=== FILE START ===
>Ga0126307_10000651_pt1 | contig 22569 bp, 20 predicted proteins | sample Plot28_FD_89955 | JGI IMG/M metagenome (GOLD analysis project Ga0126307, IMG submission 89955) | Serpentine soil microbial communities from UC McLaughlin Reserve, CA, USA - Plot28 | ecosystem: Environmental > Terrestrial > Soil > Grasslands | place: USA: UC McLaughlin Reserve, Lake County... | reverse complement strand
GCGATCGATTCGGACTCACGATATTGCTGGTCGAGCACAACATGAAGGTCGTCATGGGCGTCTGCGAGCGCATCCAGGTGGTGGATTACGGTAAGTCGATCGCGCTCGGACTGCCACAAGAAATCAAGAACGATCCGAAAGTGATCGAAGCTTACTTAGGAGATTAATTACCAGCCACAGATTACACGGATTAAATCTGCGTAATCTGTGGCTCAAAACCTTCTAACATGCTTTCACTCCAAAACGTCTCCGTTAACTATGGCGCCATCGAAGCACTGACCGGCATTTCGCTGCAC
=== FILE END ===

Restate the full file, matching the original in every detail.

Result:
>Ga0126307_10000651_pt1 | contig 22569 bp, 20 predicted proteins | sample Plot28_FD_89955 | JGI IMG/M metagenome (GOLD analysis project Ga0126307, IMG submission 89955) | Serpentine soil microbial communities from UC McLaughlin Reserve, CA, USA - Plot28 | ecosystem: Environmental > Terrestrial > Soil > Grasslands | place: USA: UC McLaughlin Reserve, Lake County... | reverse complement strand
GCGATCGATTCGGACTCACGATATTGCTGGTCGAGCACAACATGAAGGTCGTCATGGGCGTCTGCGAGCGCATCCAGGTGGTGGATTACGGTAAGTCGATCGCGCTCGGACTGCCACAAGAAATCAAGAACGATCCGAAAGTGATCGAAGCTTACTTAGGAGATTAATTACCAGCCACAGATTACACGGATTAAATCTGCGTAATCTGTGGCTCAAAACCTTCTAACATGCTTTCACTCCAAAACGTCTCCGTTAACTATGGCGCCATCGAAGCACTGACCGGCATTTCGCTGCAC